On trembling

31 05 2011

Yo he repartido papeletas clandestinas,
gritando: ¡VIVA LA LIBERTAD! en plena calle
desafiando a los guardias armados.
Yo participé en la rebelión de abril:
pero palidezco cuando paso por tu casa
y tu sola mirada me hace temblar.

– Ernesto Cardenal

(I passed out fliers in secret,
Shouted “Long live freedom!” in the middle of the street
Openly defying armed soilders.
I took part in the April rebellion:
But I am afraid when I walk by your house,
When only a look from you makes me tremble.)





St. Expedite

26 05 2011

More on the saint via the Lonely Goth blog:

“In the same family, you can find a Chinese Taoist, an Indian Muslim, a metropolitan Catholic, an African witch doctor and a Tamil Hindu,” I was told by a Tamil Catholic priest. “It all makes a lot of work for the priesthood: we are continually having to explain to our parishioners what is and is not Christianity.”…

In 1931 a box of sacred relics arrived from the Vatican. Somewhere in transit the label detailing the saint’s name had been lost, and the only indication as to its contents was a stamp on the side reading, in Italian, “ESPEDITO” (expedited). So began the cult of St Expedit, whose popularity grew year by year, until what had started as a clerical error ended with St Expedit becoming Réunion’s unofficial patron saint, a saint whose unwritten biography has come to crystallise the most profound hopes and fears of the island’s multiple ethnicities.

There are now about 350 shrines on Réunion dedicated to St Expedit. They sit beside every road junction, crown every hilltop, lie deep in the bottom of the island’s wildest ravines.

The local Catholic Church has given the saint the trappings of an early Christian martyr, with a silver breastplate and a red tunic. Hindus treat St Expedit as an unofficial incarnation of Vishnu; those wanting children come to his shrine and tie saffron cloths to the grilles.

More exotic still, some of the island’s sorcerers have given the cult a slightly sinister aspect by decapitating the saint’s image, either to neutralise his power or to use the head in their own incantations. According to Loulou, the sorcerer at Ilet des Trois Salazes had a small oratory in which he kept several heads of St Expedit.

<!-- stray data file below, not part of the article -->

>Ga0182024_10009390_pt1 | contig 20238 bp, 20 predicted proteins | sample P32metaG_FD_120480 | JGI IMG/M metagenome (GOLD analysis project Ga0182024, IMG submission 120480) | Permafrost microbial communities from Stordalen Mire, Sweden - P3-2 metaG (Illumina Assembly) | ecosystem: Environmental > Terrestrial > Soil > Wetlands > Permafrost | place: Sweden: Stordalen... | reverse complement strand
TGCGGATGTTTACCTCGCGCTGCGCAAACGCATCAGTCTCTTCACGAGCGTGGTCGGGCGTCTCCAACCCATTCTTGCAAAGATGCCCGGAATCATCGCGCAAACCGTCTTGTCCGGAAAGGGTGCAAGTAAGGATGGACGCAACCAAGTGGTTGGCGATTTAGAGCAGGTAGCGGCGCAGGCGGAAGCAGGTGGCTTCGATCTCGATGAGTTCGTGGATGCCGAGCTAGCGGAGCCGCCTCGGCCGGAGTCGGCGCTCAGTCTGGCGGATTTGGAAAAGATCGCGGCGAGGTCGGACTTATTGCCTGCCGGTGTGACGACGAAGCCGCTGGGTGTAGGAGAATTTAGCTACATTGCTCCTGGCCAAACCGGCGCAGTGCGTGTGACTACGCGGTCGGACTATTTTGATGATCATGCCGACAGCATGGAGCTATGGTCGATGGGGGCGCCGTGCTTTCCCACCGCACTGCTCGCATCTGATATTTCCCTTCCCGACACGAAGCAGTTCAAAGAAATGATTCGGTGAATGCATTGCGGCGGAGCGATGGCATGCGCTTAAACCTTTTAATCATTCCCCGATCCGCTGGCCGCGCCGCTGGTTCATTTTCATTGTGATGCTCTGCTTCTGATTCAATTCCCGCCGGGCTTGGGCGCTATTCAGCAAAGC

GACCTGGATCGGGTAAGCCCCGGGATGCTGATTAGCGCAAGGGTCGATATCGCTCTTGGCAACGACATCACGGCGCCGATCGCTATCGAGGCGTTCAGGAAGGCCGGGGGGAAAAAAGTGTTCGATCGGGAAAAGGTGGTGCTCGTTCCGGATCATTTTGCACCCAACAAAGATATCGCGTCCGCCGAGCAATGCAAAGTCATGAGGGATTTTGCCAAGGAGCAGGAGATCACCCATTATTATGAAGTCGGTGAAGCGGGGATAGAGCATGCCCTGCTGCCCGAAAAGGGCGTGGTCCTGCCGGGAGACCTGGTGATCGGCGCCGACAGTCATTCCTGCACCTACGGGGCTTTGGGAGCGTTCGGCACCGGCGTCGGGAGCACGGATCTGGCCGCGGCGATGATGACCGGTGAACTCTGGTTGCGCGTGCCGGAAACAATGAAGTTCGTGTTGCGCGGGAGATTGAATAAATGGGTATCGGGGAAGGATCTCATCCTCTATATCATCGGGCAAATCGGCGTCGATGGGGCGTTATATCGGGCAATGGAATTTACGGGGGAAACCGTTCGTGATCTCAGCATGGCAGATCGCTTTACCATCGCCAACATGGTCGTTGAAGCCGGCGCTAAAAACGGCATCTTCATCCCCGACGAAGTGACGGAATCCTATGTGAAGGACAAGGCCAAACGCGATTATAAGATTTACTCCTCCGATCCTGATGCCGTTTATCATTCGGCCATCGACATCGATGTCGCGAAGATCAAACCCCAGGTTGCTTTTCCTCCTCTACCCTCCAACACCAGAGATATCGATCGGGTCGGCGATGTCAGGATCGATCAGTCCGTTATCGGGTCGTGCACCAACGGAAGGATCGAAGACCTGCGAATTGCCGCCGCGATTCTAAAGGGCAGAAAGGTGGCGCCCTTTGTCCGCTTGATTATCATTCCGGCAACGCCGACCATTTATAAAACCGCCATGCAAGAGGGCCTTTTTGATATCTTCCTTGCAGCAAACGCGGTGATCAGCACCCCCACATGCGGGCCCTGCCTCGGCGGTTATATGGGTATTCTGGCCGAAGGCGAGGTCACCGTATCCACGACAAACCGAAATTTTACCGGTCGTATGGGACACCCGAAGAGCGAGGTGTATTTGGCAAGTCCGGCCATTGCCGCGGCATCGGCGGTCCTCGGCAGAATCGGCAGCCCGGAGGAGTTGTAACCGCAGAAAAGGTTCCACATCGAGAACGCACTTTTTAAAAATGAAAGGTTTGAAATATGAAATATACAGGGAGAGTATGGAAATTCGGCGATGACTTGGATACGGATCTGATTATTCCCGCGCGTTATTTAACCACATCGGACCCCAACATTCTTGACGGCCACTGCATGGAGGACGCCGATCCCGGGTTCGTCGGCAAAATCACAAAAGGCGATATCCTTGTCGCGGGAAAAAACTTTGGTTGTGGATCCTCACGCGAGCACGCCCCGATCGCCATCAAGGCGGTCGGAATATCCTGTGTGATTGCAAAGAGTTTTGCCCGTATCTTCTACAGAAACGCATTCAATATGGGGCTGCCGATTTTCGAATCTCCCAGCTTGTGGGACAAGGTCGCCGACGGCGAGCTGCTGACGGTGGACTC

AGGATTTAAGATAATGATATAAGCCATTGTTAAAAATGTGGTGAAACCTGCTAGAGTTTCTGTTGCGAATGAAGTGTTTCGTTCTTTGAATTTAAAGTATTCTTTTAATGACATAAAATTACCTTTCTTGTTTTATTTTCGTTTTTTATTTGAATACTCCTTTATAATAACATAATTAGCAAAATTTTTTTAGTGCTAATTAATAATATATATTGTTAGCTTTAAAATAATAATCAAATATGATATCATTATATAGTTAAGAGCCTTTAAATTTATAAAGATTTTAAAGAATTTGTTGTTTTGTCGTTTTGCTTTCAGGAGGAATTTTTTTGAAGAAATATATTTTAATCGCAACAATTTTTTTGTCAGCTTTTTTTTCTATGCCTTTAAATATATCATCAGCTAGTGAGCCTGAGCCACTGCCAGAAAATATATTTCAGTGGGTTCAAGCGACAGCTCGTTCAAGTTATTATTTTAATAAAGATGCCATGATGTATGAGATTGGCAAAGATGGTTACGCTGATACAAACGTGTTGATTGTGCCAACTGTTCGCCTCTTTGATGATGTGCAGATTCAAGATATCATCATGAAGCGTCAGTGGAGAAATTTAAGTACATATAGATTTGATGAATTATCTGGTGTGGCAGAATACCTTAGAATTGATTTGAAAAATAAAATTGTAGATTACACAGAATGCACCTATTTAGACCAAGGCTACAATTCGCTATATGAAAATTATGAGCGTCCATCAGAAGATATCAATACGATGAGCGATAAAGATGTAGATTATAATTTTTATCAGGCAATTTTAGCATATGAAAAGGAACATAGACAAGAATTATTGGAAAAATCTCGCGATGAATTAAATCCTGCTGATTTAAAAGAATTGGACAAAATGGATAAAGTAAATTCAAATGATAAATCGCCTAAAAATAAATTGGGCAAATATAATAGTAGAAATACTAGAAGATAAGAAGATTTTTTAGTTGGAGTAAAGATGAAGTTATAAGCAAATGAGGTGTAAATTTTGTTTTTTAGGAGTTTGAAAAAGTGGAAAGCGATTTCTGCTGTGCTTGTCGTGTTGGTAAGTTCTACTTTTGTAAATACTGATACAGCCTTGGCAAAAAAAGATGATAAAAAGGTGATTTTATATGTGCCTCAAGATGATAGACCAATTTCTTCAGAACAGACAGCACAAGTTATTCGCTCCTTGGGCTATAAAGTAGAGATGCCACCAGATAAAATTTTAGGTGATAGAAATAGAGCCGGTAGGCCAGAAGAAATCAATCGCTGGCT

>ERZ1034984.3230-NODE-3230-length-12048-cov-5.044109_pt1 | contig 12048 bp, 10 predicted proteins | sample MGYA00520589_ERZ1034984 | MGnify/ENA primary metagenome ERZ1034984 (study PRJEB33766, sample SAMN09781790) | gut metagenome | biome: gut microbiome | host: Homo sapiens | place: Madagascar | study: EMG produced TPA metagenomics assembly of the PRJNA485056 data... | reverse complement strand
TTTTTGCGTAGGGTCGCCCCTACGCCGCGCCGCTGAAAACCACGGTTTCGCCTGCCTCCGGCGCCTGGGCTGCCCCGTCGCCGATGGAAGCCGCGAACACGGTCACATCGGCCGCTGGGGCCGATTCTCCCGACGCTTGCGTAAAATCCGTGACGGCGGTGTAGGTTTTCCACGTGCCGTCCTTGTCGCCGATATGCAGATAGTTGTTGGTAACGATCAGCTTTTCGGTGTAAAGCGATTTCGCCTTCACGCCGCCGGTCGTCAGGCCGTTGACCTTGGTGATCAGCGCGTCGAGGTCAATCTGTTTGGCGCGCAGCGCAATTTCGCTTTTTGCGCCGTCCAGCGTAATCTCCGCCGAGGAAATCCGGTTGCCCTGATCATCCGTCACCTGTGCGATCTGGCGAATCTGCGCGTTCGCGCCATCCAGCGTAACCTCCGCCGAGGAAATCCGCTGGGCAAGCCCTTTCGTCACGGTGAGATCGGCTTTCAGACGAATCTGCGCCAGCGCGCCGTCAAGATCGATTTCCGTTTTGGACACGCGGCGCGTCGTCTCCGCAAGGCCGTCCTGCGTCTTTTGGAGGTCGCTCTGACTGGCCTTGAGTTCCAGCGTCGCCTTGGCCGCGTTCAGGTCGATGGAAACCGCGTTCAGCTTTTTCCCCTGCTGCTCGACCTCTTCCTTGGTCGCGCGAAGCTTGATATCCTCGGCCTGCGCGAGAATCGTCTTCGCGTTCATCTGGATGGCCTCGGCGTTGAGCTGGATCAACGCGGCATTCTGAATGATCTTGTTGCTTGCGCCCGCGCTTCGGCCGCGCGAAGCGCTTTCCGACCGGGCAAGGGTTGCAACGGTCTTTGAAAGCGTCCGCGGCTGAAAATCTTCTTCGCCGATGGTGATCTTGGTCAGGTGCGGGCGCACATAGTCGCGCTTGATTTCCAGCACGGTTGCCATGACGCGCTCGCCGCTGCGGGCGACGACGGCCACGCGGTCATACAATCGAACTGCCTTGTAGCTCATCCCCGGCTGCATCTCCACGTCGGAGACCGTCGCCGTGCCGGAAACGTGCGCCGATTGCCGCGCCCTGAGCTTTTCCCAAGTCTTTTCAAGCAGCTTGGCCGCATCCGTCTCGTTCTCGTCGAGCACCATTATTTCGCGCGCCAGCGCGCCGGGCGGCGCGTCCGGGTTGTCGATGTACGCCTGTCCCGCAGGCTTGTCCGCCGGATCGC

“He used them to cast spells,” said Loulou. “We were all terrified of him: everyone believed he had very strong powers. But in the end the people kicked him out because he began to demand bribes not to cast spells on us all.”

“Weren’t you frightened that he would take revenge on you?”

“We took precautions,” replied Loulou. “We used stronger magic. We sent someone to the grave of La Sitarane in Saint-Pierre. It is the most powerful grave on the island. With La Sitarane on your side, no one can harm you at all.”





Catholic history FAIL

24 05 2011

I was browsing around for more information about this CD of Gallican chant of the clerics of Auxerre Cathedral in the 18th century. From information I read about years ago on another website, this was the chant composed by exiled Jansenist clergy who wanted to preserve the pure chant traditions of the French Church against the Jesuits and other future ultramontanist forces.

I cannot confirm the information, other than this review from Gramophone from some years back.

However, I did manage to find a free track from this record at this site, as a soundtrack for, of all things, the Litany of the Sacred Heart. Now, all you novice church historians should know that the Jansenists despised the cult to the Sacred Heart, the much loved weapon of their mortal enemies, the Jesuits. Not sure if this person posted this out of irony, but I at least got the joke.